The Churches of Chiloé are found in the Chiloé Archipelago, off the coast of Chile's Los Lagos Region. Here are about 70 churches built within the framework of a "Circular Mission" introduced by the Jesuits in the 17th century and continued by the Franciscans in the 18th and 19th centuries.
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World Heritage Sites in Chile
Easter Island lies at the southeasternmost point of the Polynesian Triangle in Oceania. It is most famous for its nearly 1,000 surviving monumental statues, called moai, created by the early Rapa Nui people. Rapa Nui National Park is a protected Chilean wildlife area located within Easter Island.
The Historic Quarter of Valparaíso presents an excellent example of urban architectural development in Latin America. Built upon dozens of steep hillsides overlooking the Pacific Ocean, its labyrinth of streets and cobblestone alleyways embody a rich architectural and cultural legacy.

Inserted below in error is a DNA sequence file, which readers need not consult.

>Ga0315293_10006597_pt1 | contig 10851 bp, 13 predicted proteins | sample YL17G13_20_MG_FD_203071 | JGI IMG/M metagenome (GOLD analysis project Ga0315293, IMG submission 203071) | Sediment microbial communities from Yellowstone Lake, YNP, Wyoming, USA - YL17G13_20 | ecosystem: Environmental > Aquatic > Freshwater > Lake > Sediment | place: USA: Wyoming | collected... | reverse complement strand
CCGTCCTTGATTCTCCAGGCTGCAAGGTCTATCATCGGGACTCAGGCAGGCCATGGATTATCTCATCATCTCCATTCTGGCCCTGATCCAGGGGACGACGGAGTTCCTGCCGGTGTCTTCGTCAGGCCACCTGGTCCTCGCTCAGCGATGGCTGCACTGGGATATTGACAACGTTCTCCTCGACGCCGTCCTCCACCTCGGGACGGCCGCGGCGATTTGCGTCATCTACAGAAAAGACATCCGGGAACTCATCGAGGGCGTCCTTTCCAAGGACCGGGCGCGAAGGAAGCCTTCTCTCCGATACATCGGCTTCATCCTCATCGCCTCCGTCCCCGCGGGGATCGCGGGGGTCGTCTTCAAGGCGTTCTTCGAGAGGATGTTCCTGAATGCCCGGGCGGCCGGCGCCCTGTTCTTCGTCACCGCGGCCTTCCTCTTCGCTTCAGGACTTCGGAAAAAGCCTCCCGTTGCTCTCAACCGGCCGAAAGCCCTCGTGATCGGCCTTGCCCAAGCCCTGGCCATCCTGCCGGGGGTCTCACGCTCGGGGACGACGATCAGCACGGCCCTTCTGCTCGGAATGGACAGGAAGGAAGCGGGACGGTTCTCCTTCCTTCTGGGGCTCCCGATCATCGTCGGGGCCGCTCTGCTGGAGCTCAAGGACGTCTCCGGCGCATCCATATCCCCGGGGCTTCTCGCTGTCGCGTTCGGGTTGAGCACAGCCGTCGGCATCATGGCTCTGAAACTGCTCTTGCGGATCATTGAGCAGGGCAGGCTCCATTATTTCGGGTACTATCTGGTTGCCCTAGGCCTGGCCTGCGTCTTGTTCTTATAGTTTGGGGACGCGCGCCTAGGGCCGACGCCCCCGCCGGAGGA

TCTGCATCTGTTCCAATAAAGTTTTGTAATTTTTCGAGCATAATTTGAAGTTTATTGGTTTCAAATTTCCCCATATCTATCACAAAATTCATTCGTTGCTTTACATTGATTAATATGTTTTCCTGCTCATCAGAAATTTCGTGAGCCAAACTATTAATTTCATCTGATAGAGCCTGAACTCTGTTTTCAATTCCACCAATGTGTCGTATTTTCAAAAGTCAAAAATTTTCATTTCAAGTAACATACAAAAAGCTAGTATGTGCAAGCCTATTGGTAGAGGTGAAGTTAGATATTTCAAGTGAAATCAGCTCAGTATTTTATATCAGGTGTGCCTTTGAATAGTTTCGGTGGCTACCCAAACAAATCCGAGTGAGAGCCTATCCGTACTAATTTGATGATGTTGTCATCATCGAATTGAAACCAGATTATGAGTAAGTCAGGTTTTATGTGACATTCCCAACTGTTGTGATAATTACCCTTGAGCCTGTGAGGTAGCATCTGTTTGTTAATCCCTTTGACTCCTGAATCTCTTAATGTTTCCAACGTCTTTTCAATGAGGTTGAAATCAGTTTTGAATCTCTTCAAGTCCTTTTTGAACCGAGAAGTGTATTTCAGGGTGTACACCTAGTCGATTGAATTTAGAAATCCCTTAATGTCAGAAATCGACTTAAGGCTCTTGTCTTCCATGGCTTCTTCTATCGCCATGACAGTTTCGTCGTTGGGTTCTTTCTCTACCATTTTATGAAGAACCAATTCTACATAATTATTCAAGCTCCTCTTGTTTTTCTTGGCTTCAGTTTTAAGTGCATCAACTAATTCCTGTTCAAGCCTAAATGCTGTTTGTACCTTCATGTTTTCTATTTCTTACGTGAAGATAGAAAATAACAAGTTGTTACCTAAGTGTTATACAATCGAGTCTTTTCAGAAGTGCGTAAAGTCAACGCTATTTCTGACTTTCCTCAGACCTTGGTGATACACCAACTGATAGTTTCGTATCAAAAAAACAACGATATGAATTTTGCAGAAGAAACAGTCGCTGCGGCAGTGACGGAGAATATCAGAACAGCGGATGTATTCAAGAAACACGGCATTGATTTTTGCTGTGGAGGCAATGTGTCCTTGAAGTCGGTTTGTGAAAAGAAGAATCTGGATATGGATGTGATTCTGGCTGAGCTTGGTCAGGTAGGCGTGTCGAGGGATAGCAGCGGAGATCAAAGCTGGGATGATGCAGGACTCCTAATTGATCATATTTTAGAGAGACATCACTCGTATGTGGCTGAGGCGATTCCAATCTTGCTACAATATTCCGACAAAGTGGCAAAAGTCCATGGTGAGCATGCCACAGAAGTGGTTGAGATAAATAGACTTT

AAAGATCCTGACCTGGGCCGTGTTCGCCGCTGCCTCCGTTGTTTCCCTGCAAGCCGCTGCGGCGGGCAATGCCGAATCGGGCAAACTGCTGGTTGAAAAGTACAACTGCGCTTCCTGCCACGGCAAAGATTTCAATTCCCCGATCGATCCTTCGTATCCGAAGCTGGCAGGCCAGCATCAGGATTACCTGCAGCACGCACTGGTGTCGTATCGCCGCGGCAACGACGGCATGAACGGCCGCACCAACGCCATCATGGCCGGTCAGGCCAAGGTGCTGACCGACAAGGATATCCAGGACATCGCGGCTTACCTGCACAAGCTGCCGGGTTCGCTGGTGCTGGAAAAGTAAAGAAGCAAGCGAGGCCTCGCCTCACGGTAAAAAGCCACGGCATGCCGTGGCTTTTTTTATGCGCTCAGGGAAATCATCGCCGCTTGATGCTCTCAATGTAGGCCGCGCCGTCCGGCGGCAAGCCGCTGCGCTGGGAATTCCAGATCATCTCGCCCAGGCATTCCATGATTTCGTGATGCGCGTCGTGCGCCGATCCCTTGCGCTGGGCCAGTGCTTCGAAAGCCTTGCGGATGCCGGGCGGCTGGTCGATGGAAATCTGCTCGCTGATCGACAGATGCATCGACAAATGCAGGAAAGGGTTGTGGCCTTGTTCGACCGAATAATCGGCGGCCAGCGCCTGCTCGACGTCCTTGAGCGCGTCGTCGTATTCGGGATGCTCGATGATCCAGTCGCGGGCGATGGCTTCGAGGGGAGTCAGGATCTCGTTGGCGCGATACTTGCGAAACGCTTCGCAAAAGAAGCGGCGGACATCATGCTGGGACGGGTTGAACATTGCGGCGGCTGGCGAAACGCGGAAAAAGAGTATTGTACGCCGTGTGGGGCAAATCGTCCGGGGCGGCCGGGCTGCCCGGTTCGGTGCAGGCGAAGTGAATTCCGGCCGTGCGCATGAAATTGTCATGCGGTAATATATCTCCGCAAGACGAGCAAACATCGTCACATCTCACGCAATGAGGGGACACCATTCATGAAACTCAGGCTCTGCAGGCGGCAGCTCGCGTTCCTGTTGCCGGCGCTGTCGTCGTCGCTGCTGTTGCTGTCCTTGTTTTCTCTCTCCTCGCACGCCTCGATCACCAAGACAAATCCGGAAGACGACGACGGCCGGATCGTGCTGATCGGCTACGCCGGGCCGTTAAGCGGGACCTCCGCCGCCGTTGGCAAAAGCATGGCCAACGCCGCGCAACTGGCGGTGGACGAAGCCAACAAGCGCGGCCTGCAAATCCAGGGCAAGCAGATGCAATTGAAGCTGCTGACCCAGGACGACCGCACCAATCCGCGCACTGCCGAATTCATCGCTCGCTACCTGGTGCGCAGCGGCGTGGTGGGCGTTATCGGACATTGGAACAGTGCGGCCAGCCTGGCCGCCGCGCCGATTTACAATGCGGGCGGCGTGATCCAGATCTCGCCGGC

Humberstone and Santa Laura contain over 200 former saltpeter works where workers from Chile, Peru and Bolivia lived in company towns and forged a distinctive communal pampinos culture. That culture is manifest in their rich language, creativity, solidarity, and their pioneering struggle for social justice.
Sewell, an outstanding example of a company town, is a deserted Chilean mining town located on the slopes of the Andes. It was built by the Braden Copper Co. to house workers at what was to become the world’s largest underground copper mine, El Teniente.